A Guide to Discounting: Should You Frame Discounts in $ or in %?

Biases in Discount Perception: Frame it as $ or as % off?

The question of whether to frame discounts as a nominal value or as a % off has bothered marketers for a long time. But scientific evidence gives us some answers. Learn when it’s better to use % off and when to use $ off.

In this article, you’ll discover:

  • What’s going on in your customer’s heads when they’re faced with discounts;
  • Whether it’s better to frame your discounts as % or as $ off;
  • What the factors are that influence the discount perception; and
  • How to make sense of it all and adjust your discounts in the optimal way

One of the greatest findings of consumer psychology is that the value that customers perceive is not objective, but can be influenced by many factors. Customers are vulnerable to many cognitive biases that can nudge them to buy or not to buy.  When it comes to discounts, the same holds true. 

Before jumping to pricing and discounts themselves, you need to understand what’s happening in your customers’ heads when they think about numbers. Picture the following situation: You’re standing in front of two containers. The small one contains 2 red marbles out of a total of 10. The large container contains 19 red marbles out of a total of 100. You get to choose one of the containers, out of which you will draw one marble. If the marble drawn is red, you win a prize. 

Of course, you have to pick without looking and the containers are shaken up before you draw. Which one of the containers should you draw from to maximize your chances of winning? 

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And an even more important question – what the heck has this got to do with pricing? Actually, a lot. If you picked the larger container with 19 red marbles, you fell for so-called ratio bias. Research shows that more than 60% of participants pick the larger one as well. If you chose the smaller one, congratulations! You picked the one with a higher probability of winning.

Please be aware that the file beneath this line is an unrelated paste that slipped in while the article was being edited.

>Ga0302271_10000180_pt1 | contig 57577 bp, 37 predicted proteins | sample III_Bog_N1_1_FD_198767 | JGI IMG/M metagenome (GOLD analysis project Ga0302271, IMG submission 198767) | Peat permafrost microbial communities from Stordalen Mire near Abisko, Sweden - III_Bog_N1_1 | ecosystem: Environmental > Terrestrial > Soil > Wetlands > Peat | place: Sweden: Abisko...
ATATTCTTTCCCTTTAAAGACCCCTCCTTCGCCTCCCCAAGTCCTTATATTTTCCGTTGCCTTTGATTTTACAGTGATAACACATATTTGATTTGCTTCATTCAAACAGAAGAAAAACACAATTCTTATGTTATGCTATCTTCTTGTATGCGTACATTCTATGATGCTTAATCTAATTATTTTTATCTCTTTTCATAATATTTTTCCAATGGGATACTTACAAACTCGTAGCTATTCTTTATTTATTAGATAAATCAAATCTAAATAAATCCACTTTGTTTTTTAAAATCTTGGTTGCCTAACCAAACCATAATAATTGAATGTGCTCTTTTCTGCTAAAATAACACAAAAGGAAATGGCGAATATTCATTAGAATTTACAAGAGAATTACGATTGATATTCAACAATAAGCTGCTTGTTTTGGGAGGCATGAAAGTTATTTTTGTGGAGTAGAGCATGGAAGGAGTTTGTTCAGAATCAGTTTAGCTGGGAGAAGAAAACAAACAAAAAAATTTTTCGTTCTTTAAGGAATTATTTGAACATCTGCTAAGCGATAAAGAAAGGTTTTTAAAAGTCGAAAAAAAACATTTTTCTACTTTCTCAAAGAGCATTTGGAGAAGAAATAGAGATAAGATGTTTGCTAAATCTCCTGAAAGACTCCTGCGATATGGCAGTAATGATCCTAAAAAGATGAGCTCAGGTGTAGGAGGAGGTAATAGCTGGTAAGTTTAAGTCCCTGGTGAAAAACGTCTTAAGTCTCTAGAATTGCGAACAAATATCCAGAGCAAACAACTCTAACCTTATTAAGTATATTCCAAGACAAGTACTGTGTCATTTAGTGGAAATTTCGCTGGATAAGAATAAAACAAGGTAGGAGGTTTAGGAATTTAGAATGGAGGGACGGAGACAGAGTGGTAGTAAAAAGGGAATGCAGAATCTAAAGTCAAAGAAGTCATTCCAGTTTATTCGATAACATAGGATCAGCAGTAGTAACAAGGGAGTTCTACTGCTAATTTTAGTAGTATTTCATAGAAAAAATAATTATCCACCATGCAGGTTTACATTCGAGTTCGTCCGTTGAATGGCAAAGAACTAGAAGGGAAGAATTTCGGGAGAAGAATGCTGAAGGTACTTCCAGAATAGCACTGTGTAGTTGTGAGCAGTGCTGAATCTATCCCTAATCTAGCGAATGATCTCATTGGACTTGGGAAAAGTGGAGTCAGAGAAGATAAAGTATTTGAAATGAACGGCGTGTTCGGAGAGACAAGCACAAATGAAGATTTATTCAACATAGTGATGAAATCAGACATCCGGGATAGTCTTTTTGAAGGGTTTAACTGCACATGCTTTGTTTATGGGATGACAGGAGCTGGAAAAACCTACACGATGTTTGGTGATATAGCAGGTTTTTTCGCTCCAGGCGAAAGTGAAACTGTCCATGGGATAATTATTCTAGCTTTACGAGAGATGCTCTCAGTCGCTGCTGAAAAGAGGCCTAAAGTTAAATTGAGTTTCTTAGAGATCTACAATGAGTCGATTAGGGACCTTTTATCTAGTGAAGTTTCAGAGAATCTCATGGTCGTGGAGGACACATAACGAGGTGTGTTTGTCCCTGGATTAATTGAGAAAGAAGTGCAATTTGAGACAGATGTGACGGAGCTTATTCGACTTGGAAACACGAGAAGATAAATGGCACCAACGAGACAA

The value that customers perceive is not objective, but can be influenced by many factors.

So why is that? Why do people fall for problems like this if all it requires is to spend a minute to think about it? Well, that’s why – because it takes a minute to think about it. And thinking is hard – it not only costs us time, but also energy. 

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That’s why we evolved in a way that allows us to save time and energy, and instead of thinking hard about everything in every situation, we use subconscious shortcuts (heuristics) – intuitions that allow us to solve simple problems quickly. 

That’s why in the example above, people don’t think about it and instead, they judge the absolute value they see – 19 is a bigger number than 2, therefore they pick the larger container. 

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Believe it or not, it’s very similar to your customers. Multiple studies have looked at how the ratio bias affects their price perceptions – specifically, how they perceive differently framed discounts. They offered customers multiple products and let them judge which discount seemed like the better deal – either a discount in % or in $.

A word of caution here – all of the studies we mention from now on worked with $, € or £. All of those have a similar value, so the results can only be generalized for your situation if you live in a country with one of these currencies. The effects may differ with currencies such as PLN, CZK, INR or any other currencies in which the absolute values are much higher.

Table of types of discounts
Table of types of discounts and situations in which they should be used.

Discount perception depends on the price of the product and the amount of the discount 

The results of these studies were not that straightforward, but the general trend was that, as in ratio bias, people overestimated the larger numbers.